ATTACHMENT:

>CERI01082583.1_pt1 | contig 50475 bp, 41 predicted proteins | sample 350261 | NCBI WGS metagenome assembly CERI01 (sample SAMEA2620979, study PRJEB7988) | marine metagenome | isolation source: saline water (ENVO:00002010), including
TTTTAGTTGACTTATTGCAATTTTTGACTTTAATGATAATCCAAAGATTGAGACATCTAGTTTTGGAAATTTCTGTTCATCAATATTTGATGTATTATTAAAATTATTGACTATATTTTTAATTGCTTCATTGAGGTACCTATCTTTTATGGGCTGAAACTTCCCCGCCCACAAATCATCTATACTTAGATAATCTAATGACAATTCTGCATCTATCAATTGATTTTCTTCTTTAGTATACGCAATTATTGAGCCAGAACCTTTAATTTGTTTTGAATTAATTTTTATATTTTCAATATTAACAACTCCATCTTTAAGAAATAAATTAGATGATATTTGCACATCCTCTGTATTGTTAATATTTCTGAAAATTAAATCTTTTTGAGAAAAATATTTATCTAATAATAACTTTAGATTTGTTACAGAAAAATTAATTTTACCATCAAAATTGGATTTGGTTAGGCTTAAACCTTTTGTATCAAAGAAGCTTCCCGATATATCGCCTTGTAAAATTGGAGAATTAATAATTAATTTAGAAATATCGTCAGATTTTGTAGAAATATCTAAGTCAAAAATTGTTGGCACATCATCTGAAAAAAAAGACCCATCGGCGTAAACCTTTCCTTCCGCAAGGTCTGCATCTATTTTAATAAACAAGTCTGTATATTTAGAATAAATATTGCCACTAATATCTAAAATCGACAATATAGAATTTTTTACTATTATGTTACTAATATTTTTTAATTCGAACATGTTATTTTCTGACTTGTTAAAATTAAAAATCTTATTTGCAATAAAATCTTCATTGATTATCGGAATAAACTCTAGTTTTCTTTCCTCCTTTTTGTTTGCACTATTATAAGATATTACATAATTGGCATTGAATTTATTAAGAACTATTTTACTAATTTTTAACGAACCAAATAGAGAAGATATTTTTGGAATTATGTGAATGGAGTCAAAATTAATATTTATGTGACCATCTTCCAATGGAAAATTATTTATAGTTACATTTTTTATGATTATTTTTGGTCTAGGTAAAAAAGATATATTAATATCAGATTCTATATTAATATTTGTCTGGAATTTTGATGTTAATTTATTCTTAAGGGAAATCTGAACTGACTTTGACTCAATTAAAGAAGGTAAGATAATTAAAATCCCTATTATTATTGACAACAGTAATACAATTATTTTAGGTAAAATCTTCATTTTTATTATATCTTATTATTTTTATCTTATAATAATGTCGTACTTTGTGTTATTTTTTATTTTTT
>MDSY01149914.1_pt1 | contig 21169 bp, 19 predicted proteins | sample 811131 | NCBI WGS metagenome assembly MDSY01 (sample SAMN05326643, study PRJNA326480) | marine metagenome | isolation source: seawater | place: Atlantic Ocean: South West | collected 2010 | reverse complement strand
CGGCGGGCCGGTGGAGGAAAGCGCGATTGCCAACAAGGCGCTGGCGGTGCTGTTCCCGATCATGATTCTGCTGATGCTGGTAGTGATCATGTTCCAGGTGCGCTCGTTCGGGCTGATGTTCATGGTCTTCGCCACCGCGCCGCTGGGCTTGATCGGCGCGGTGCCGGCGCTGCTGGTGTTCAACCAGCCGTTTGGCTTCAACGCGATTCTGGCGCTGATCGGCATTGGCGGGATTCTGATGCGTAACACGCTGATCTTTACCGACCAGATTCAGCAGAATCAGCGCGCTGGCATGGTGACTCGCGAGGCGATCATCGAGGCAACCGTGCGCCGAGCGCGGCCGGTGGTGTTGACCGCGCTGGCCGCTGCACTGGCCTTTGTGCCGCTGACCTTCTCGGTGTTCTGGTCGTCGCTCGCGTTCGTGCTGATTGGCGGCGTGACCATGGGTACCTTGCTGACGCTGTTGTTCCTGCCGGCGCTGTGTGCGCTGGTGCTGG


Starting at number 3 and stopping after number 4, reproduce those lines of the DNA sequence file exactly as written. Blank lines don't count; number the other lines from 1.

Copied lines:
>MDSY01149914.1_pt1 | contig 21169 bp, 19 predicted proteins | sample 811131 | NCBI WGS metagenome assembly MDSY01 (sample SAMN05326643, study PRJNA326480) | marine metagenome | isolation source: seawater | place: Atlantic Ocean: South West | collected 2010 | reverse complement strand
CGGCGGGCCGGTGGAGGAAAGCGCGATTGCCAACAAGGCGCTGGCGGTGCTGTTCCCGATCATGATTCTGCTGATGCTGGTAGTGATCATGTTCCAGGTGCGCTCGTTCGGGCTGATGTTCATGGTCTTCGCCACCGCGCCGCTGGGCTTGATCGGCGCGGTGCCGGCGCTGCTGGTGTTCAACCAGCCGTTTGGCTTCAACGCGATTCTGGCGCTGATCGGCATTGGCGGGATTCTGATGCGTAACACGCTGATCTTTACCGACCAGATTCAGCAGAATCAGCGCGCTGGCATGGTGACTCGCGAGGCGATCATCGAGGCAACCGTGCGCCGAGCGCGGCCGGTGGTGTTGACCGCGCTGGCCGCTGCACTGGCCTTTGTGCCGCTGACCTTCTCGGTGTTCTGGTCGTCGCTCGCGTTCGTGCTGATTGGCGGCGTGACCATGGGTACCTTGCTGACGCTGTTGTTCCTGCCGGCGCTGTGTGCGCTGGTGCTGG